Alabama APRN Update: Prescribing 13Alabama an “F” for severely limiting patient’s choice. Alabama received the lowest number ofpoints in the United States, 5 out of 30, for patient’s access to prescriptions (Lugo, O’Grady,Hodnicki & Hanson, 2007). Scopes of practice restrictions are barriers to increased quality of care (IOM, 2001;Safriet, 1994). With shortages of physicians expected to reach 200,000 in 15 years, states arelooking to expanding scopes of practice for APRNs to provide primary care (ACP, 2009;Cooper, 2004). Scope of practice barriers decrease access to care for Alabama citizens and rankAlabama in the bottom ten states for healthcare access in the United States (America’s HealthRankings, 2007). The American College of Physicians (ACP) released a policy monograph in 2009recognizing nurse practitioners as primary care providers, equal in safety to physiciancounterparts, and endorsed efforts to support healthcare collaboration. The monograph’sexecutive summary supports that APRNs be regulated and certified solely by boards of nursing.Further, the ACP stated “anticipated and actual shortages of primary care physicians have ledpolicy makers to consider the roles of nurse practitioners in improving access to primary carehealth care services” (American College of Physicians (ACP), 2009, p. 2). According to the American Academy of Nurse Practitioners, 48 states authorize APRNS toprescribe controlled substances and recognized by the DEA. Only six states are restricted toschedules III-V, and two states, Alabama and Florida restricted to legend drugs only, as shownon the map in Appendix B (2009a). These facts negate any reasonable explanation formaintaining the current statutory or regulatory barriers in Alabama that may limit prescribingprivileges for APRNs. The facts support the need for legislative change. The Pearson report utilizes a national map to display the state of nurse practitioner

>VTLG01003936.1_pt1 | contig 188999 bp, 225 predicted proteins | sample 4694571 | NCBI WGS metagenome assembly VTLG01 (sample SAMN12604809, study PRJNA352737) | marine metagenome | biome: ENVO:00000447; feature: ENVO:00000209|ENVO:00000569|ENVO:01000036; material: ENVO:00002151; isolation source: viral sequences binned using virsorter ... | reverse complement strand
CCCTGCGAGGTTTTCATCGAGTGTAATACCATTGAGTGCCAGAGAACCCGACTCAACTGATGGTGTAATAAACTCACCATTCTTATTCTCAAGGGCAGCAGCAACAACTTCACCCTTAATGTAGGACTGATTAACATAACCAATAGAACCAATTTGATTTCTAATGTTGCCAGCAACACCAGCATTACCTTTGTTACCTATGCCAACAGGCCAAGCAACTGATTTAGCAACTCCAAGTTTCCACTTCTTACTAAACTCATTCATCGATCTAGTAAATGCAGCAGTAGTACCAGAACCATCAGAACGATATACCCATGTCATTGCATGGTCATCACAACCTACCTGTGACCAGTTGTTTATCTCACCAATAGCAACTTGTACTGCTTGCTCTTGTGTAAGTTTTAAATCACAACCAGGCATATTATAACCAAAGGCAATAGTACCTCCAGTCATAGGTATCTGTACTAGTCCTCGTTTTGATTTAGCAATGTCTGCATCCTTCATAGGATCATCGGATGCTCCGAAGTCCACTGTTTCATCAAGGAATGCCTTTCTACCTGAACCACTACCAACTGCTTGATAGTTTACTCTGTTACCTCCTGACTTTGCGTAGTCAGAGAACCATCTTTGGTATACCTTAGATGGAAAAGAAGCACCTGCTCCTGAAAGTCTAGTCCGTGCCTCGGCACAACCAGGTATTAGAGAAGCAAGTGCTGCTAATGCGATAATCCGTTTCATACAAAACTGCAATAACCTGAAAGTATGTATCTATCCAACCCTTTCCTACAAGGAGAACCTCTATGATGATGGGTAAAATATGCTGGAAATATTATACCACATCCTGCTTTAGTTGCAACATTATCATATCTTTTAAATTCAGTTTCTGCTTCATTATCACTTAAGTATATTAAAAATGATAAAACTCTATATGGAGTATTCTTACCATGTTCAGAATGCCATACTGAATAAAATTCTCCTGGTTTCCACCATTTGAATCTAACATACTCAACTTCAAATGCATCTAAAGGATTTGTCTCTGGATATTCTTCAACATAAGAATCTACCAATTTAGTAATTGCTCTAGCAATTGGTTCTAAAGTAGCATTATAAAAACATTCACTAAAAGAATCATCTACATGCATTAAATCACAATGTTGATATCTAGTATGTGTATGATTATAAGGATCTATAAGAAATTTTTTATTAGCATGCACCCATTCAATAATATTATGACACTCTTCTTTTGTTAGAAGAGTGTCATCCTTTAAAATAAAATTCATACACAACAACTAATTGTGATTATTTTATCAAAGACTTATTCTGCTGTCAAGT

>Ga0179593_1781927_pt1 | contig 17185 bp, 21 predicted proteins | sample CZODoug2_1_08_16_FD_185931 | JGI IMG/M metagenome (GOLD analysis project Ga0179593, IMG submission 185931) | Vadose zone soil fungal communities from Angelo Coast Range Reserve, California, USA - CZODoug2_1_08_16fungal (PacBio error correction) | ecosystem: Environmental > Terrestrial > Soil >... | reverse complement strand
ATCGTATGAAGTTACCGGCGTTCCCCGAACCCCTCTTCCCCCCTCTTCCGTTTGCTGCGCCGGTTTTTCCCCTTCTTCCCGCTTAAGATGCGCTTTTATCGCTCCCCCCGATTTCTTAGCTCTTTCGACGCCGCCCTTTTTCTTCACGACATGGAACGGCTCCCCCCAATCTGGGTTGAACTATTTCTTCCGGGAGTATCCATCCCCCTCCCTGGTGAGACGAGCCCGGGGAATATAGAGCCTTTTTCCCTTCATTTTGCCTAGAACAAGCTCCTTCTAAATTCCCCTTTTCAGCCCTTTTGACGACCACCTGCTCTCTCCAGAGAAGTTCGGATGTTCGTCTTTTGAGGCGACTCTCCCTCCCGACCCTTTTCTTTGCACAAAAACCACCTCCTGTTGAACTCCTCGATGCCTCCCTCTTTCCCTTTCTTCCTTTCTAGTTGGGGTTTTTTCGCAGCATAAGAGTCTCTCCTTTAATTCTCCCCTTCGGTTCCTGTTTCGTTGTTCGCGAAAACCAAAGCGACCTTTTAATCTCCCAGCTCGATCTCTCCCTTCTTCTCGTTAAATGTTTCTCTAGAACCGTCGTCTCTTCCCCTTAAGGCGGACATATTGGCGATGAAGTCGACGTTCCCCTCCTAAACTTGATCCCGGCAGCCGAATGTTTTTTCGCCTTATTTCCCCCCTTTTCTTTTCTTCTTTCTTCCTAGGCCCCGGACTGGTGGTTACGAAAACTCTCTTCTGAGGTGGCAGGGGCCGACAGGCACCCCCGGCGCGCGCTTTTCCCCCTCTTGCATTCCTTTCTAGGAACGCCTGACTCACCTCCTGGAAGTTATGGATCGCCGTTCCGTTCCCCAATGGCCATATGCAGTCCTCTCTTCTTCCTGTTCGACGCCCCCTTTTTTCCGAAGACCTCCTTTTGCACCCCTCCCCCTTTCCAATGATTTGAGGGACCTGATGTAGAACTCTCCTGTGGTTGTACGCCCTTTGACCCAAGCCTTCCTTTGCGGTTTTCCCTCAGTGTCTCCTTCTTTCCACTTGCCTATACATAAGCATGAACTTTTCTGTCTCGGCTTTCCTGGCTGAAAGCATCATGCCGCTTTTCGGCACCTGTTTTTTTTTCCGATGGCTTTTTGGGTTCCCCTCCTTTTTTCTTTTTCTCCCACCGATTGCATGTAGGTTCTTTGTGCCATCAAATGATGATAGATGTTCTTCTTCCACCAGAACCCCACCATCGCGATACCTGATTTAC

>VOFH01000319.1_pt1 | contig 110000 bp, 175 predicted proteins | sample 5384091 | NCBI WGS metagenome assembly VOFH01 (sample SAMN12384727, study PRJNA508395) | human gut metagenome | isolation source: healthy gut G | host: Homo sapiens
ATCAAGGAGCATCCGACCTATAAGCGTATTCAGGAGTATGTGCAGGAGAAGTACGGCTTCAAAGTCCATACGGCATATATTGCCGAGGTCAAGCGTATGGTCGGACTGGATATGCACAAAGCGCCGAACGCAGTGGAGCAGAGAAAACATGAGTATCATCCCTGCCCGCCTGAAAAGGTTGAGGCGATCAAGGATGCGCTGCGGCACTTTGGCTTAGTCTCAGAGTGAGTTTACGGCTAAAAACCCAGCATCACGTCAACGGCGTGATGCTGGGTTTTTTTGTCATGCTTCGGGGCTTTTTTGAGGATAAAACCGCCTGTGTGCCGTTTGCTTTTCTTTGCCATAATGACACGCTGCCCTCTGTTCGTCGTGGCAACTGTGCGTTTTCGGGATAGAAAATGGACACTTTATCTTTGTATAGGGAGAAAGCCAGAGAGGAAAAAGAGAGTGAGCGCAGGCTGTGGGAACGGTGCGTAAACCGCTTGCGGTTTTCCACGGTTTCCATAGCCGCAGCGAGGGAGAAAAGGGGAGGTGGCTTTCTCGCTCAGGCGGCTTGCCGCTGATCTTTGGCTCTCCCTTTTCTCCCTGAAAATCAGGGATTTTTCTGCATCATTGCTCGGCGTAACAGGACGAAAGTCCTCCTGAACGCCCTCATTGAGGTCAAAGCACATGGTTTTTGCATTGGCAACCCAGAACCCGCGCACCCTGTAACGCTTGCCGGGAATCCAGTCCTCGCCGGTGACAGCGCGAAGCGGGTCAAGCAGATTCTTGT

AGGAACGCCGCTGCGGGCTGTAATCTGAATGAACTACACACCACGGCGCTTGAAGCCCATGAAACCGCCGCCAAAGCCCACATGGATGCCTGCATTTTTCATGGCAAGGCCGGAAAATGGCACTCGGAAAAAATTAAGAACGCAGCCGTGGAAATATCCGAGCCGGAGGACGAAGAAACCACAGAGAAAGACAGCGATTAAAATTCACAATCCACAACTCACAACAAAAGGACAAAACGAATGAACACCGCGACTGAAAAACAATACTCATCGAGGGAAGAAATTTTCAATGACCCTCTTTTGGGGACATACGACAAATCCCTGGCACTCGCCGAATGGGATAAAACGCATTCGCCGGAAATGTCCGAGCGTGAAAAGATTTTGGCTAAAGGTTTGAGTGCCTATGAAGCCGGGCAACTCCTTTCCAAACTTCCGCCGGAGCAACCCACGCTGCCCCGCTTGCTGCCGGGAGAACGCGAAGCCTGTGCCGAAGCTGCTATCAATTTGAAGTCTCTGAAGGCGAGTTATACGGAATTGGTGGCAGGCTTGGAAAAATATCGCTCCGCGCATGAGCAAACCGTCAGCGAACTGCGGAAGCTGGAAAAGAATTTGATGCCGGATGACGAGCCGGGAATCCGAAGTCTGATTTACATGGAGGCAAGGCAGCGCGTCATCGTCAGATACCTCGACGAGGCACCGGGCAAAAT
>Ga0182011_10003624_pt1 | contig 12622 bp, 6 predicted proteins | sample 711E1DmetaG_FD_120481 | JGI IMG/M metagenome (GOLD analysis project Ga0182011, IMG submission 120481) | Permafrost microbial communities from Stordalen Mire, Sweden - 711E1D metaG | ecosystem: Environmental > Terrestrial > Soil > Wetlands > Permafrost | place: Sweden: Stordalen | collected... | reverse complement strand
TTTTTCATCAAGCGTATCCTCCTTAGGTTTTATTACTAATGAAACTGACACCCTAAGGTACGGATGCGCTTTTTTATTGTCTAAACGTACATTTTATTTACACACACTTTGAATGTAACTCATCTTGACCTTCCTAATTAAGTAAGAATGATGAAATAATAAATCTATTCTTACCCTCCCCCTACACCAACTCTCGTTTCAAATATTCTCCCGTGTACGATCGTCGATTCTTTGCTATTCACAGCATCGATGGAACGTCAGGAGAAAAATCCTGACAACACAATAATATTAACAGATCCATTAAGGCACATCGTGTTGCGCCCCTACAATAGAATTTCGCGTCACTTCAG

Alabama APRN Update: Prescribing 14prescriptive practice. The map summary clearly shows 15 states with “absolutely no requirementfor any physician involvement” and 38 states with a written requirement for physicianinvolvement. (Pearson, 2010, maps 2). The American College of Emergency Physicians (American College of EmergencyMedicine (ACEM), 2008) report card ranks Alabama 38th with a “D-” for access to emergencycare. This ranking included the following areas of study: quality and patient environment, accessto care, liability, public health and prevention and disaster preparedness. Alabama received thelowest ranking as 44th with an “F” in the public health and injury prevention study (Appendix C).The study further recommends Alabama improve “access to care by expanding its health careworkforce (ACEM, 2008, p.17).” The AANP’s national position statement on nurse practitioner prescriptive privilegesstates: Four decades of research conclude that nurse practitioners provide safe, cost-effective, high-quality healthcare. Prescribing medications and devices is essential to the nurse practitioners practice. Restrictions on prescriptive authority limit the ability of the nurse practitioners to provide comprehensive health care services (AANP. 2009b, n.p.).Further research suggests state boards of nursing should be the sole regulatory authority for nursepractitioner practice and prescriptive privileges (AANP, 2009b; ACP, 2009; NCSBN, 2009). Regional Alabama and Florida remain the only two states without controlled substance privileges.There have been no regional studies identified in this literature search. The search included thefollowing key words: nurse practitioner, advanced practice nurse, Alabama, southern regional,prescriptive privileges, prescriptive authority, prescribing. In Mississippi, the 2009 legislative session removed the joint regulation/promulgation of